Built with Archilogic

Revit Integration Proof of Concept

December 8, 2021

Elisa Feng

Integrating an Industry Standard

For us, the industry standard for building information modelling (BIM) is Revit, hands down. Ubiquitous across the board, it’s a powerful program that allows us to streamline collaboration and construction to the detail. but it really only works for people in the construction industry - think architects, structural and MEP engineers, etc. This leaves clients and anyone outside the industry unable to participate in the process of design, collaboration and creation. Not only is this inefficient and, often, a waste of time and resources, but it’s frustrating and outdated.

In this blog post, we will walk-through this use case:

A designer receives an architectural model in Revit (fig.1) from the architect, s/he exports it from Revit into Archilogic platform, so s/he can create the design with our auto-furnish tool and collaborate with the client via the web (fig 2). The designer then imports the final layout to Revit so the architect can finish the necessary drawing set for construction.

Fig. 1 Architectural model in Revit

Fig. 2 Furnished model in Archilogic

How It Works

At its simplest, our plugin allows you to import Revit data to Archilogic and Archilogic data to Revit. We do this by accessing the low-level features of Revit, ensuring minimum effort from the user. To do this, we decided a C# Revit 2019 plugin would be best.


Exporting

When developing the exporting strategy, we had to consider that Revit is a proprietary database. In response, we perform the basic queries to fetch the data we need, like: walls, floors, interiors, columns, kitchens, closets, and stairs. We then process the data from Revit to match the Archilogic format, transforming the reference point changes, unit conversions, and rotation consolidation. We then encode that data into the Archilogic JSON structure.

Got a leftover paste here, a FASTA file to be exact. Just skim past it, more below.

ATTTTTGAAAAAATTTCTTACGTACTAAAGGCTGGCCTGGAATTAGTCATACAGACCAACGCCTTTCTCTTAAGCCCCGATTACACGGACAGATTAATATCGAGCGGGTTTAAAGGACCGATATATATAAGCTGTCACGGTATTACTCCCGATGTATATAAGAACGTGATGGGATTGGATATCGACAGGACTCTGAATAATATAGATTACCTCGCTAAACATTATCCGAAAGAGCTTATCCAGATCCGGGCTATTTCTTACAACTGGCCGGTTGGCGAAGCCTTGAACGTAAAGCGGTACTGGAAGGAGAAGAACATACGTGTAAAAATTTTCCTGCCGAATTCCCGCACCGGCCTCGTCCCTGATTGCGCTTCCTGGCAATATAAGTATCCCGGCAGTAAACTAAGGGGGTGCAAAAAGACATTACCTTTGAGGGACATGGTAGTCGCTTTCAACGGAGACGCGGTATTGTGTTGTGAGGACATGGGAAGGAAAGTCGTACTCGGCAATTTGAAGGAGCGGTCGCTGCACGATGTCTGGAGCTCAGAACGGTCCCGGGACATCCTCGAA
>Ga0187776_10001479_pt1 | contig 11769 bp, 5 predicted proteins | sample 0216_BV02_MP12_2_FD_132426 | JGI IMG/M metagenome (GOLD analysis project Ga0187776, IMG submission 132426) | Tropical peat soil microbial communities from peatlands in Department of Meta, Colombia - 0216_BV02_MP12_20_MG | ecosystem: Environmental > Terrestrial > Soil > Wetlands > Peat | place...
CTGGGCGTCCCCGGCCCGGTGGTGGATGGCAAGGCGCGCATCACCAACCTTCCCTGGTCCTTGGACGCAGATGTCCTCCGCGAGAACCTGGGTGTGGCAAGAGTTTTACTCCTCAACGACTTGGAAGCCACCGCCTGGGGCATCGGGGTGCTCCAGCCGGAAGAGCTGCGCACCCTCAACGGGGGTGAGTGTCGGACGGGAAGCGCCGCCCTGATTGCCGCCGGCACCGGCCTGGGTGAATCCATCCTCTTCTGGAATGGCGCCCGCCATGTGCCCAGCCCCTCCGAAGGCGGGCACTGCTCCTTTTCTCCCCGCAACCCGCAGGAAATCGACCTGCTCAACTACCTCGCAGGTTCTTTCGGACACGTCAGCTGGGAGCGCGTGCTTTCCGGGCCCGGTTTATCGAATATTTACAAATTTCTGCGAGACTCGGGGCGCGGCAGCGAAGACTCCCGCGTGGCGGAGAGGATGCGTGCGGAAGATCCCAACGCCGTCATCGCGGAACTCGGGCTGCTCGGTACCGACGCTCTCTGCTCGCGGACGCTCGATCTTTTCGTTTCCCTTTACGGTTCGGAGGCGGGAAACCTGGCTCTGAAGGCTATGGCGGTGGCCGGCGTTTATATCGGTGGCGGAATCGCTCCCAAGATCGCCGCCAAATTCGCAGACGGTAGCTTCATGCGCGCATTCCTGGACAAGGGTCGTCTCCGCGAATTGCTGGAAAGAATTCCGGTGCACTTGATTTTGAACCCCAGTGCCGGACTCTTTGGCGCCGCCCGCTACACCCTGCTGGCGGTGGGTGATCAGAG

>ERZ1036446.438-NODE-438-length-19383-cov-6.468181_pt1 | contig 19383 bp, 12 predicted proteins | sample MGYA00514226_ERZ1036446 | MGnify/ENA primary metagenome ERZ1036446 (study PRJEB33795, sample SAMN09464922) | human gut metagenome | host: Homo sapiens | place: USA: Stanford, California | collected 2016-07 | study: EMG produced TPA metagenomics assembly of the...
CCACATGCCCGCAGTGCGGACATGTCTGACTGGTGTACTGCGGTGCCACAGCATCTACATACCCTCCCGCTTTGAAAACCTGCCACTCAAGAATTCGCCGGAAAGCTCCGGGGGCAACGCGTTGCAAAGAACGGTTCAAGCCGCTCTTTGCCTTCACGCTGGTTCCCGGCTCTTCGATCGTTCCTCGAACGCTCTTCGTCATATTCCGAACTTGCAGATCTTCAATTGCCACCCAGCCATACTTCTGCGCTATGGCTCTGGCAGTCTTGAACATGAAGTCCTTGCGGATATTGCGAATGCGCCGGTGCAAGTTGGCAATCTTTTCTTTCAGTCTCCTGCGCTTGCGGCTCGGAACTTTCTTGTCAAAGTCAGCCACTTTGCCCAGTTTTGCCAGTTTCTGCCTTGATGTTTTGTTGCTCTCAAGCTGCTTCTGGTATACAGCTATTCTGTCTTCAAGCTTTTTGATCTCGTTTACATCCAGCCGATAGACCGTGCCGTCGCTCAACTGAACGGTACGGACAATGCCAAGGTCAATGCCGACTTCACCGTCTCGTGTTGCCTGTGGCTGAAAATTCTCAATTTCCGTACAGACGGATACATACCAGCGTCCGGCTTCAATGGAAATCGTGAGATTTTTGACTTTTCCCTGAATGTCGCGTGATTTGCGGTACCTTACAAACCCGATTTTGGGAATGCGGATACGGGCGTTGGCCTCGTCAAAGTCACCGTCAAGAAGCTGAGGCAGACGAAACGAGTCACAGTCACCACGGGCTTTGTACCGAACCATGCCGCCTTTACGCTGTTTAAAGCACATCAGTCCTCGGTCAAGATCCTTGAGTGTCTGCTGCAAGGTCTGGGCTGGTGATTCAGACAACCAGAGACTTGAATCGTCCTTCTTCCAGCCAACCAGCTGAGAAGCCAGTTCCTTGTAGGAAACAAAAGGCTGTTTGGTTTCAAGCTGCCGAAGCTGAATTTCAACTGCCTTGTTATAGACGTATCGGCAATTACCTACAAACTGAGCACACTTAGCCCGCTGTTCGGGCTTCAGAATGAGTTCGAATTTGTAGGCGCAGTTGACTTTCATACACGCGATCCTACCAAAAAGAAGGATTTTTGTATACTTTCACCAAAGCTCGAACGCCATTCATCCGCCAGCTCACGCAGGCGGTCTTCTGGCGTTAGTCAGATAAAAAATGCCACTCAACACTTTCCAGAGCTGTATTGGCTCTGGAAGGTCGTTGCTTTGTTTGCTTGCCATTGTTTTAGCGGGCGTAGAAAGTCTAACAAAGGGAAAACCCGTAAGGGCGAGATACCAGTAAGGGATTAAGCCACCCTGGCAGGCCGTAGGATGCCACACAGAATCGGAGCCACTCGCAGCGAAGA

Here's what the exporting process looks like

Close-up comparison

Importing

When Importing, we focused our attention on only importing Archilogic furniture elements to the Revit model. This process includes fetching scene data from Archilogic, parsing the JSON data to look for assets, loading Revit with standard furniture families; and then fetching asset metadata from Archilogic, like size, name and category. Next, we create the asset by configuring the corresponding Revit furniture family to match the Archilogic asset size (width, height, length). If a standard can’t be found, a generic cube that matches the size is populated.


Here's a screenshot of what the end-to-end importing process looks like

Close-up Comparison

Here are some key takeaways from this Revit PoC:

  1. Understand your business objectives and use cases. It defines the scope of the experiment
  2. Trying to create one solution that fits all use cases is nearly impossible. Try the simplest approach first
  3. Creating and following a set of best-practice modeling standards helps the two systems interoperate with each other better

At this point, we understand the potential of what it can and cannot do; and we think it has the potential to create a far better end-to-end experience for our users. Curious about your thought. Chat with us.




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